EX-ENGLAND star Sam Burgess last night told his former international colleagues they have the chance to “start a new trend” by beating Australia in Melbourne.
The talismanic loose forward, voted as the RLIF International Player of the Year last week, starts preparations for life in rugby union when unveiled as a Bath player this morning.
However, having inspired South Sydney to their first Grand Final win in more than 40 years earlier this month and being such a hit in the NRL since leaving Bradford Bulls in 2009, he remains well placed to assess Sunday’s crucial Four Nations contest.
Great Britain have defeated Australia on away soil only three times since 1974. Neither Great Britain or England have won an international tournament since 1972, when the former lifted the World Cup in France.
Yet if England prosper this weekend they will reach the Four Nations showpiece and, incredibly, prevent their old foes from reaching the final of a major international tournament for the first time since 1954.
Pressure is on the world champions after their shock 30-12 home loss to New Zealand in Brisbane, which was preceded by England’s 32-26 win over Samoa.
Yorkshireman Burgess was in the crowd on Saturday and, just hours after landing in England yesterday, told The Yorkshire Post: “There is going to be pressure on Australia now and I actually think the Kiwis are certain favourites for the comp’.
“There’ll be pressure on both teams as England weren’t at their best either and certainly need some improvement.
“But there’s not many English players can say they’ve beaten Australia over there.
“This side can definitely do that and they are at an age where they could really go on and start a trend.
“They are pretty young and inexperienced but really talented and I’ll be cheering on from here come Sunday morning.”
Burgess scored eight tries in 15 Tests for England, including a memorable solo effort in the 2009 Four Nations final against the Kangaroos at Elland Road, but never overcame opponents who later became such fans of his abrasive, strong-running style.
He believes the fitness of captain Sean O’Loughlin is vital to England hopes now, the Wigan Warriors loose forward who missed the Samoa game with a groin injury and was not initially named in Steve McNamara’s 17 for Melbourne.
Burgess, 25, added: “They are waiting for him to get back and get a few sessions in later in the week, but I’d expect him to play.
“I think Lockers is key. He’ll add a bit of leadership in there and when the going gets tough, he will put his hand up for the team.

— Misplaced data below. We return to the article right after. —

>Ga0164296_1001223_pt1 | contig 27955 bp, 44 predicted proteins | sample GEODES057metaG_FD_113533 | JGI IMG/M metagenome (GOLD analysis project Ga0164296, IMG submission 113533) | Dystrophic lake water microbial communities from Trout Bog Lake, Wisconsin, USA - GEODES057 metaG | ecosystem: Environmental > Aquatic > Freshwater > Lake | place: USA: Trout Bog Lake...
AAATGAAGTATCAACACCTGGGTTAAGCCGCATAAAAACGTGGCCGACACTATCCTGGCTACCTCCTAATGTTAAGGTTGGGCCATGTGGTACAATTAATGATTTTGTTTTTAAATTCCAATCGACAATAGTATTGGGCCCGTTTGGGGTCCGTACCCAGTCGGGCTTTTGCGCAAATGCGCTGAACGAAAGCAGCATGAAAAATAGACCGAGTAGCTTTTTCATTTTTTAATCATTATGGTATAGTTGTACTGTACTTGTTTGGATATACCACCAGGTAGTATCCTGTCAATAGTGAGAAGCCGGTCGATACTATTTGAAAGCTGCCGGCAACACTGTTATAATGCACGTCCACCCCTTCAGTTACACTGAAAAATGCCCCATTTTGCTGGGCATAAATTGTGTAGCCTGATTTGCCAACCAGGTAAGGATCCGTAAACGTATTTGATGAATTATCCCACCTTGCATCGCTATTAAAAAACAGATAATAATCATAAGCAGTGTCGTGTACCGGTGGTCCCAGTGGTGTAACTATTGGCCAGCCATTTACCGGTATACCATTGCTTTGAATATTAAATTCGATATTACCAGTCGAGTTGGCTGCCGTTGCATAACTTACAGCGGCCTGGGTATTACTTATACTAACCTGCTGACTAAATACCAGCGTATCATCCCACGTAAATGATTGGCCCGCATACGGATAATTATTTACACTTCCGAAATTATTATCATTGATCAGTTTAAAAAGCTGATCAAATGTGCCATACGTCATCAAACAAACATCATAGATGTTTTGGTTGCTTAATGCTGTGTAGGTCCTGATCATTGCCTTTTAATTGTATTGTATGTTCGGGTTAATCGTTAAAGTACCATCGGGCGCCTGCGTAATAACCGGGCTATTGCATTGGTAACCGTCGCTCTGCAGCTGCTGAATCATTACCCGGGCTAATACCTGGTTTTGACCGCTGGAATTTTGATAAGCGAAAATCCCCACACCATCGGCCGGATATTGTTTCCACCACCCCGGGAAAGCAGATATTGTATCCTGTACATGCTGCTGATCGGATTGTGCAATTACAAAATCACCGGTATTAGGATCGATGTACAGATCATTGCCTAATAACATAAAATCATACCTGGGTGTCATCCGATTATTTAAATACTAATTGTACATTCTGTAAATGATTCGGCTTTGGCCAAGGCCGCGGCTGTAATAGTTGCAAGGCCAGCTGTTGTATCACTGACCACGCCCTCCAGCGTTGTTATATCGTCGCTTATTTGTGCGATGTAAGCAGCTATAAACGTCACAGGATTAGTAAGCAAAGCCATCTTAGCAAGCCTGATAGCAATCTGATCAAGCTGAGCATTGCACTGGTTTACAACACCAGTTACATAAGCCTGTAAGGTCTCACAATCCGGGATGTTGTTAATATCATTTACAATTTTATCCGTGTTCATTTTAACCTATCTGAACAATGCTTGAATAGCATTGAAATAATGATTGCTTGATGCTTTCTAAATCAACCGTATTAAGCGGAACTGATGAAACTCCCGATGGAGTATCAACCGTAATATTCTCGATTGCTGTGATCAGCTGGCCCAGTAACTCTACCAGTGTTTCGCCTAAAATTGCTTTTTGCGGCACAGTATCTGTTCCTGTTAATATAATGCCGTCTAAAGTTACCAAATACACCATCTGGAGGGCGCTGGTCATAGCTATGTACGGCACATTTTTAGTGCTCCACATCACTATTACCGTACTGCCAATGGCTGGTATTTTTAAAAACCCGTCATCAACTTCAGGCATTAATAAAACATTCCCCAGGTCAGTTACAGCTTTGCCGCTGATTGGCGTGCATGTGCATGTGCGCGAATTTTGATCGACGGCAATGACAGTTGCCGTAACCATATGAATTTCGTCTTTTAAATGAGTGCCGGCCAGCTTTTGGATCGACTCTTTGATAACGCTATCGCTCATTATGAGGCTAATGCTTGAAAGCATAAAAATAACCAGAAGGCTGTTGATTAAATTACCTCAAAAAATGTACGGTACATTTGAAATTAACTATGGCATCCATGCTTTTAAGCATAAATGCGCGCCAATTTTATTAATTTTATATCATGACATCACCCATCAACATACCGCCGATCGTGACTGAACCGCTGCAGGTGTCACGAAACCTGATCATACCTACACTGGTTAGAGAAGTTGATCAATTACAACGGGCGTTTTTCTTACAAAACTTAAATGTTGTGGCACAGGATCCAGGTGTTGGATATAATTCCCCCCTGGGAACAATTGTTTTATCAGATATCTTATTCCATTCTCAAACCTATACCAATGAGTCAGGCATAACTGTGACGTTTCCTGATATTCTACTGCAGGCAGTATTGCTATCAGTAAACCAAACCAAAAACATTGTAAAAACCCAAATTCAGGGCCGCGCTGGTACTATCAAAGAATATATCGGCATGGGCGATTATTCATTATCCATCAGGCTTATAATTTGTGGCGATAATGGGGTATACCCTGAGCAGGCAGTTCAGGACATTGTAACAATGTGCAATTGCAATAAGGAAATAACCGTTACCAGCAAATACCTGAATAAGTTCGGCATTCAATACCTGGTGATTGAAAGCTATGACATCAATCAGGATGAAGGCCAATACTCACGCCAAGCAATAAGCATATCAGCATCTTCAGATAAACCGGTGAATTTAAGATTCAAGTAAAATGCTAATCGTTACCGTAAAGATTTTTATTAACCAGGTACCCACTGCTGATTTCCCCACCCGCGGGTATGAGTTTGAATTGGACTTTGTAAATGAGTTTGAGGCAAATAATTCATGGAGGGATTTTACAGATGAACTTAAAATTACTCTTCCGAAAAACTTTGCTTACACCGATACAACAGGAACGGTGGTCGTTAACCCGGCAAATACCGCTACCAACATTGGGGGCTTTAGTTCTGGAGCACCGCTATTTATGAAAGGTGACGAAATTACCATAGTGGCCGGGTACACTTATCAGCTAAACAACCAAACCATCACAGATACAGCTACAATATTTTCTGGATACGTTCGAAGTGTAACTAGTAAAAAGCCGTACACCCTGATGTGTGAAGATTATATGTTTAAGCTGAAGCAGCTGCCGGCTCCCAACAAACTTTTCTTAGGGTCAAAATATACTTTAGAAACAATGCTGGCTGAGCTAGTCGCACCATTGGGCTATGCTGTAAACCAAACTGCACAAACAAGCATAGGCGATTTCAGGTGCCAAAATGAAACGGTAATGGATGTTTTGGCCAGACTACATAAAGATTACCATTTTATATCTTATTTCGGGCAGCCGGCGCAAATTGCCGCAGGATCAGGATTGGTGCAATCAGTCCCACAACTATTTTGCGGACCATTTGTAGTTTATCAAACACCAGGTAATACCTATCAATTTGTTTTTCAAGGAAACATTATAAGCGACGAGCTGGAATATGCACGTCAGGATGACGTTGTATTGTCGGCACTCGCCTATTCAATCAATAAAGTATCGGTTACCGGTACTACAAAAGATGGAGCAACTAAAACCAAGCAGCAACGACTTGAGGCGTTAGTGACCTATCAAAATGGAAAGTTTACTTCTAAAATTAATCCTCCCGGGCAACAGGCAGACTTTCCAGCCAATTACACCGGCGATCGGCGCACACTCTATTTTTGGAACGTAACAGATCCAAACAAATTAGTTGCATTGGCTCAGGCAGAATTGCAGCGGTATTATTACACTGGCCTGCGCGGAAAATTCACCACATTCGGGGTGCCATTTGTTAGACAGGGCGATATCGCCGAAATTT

“Lockers always does and certainly adds some strength to the guys.
“Australia have brought some new faces in but are going to be stronger, too.
“They lost Greg Inglis at half-time last week and Daly Cherry-Evans before that so they played most of the game with 15 men.
“That makes a big difference in Test match rugby when it comes to your rotations.
“They’ve had an extra week together now which will help but England are the same and I do think they will both be better.
“That’s why it should be a great game.”
Burgess also expects his younger twin brothers – the 22-year-old props George and Tom who battled alongside him in Souths’ Grand Final glory – to make more of an impact against opponents they know so well from the NRL.
“I don’t think they were at their best against Samoa,” he said.
“They were good and strong but they can each still improve. I think they need to.
“Although they are still quite young they are almost senior within that side now.
“They have a bit of responsibility along with James Graham and I’m sure they’ll step up.”
Burgess was scheduled to be in Bath a couple of weeks ago but fractured his cheekbone and eye socket in the first tackle of Souths’ epic Grand Final and had to delay his arrival due to surgery.
Writing himself into the sport’s folklore, he famously ignored those sickening injuries suffered after just six seconds in Sydney to go on and win the Clive Churchill Medal as man-of-the-match.
Burgess, meanwhile, spent time in the England camp last week ahead of their Samoa opener and admits he would have loved to line-up with his old team-mates one more time.
But he added: “I wouldn’t have even been there if I’d not broken my cheekbone. I’d have been in Bath.
“It was just a bonus I suppose to be able to go to Brisbane, visit them in camp, present their shirts and actually watch that Test.
“I’m on to Bath now and really looking forward to getting going here.”
He is unsure yet when he will make his debut for the West Country club where he is expected to feature at centre and make a push to take on the Aussies again – only this time in the 2015 Rugby World Cup.
“The cheek’s coming on all right,” he said
“The swelling’s gone down and almost gone.
“It’s on the road to recovery but we’ll take it slowly and see what the Bath medical staff say.
“It’s an exciting time.”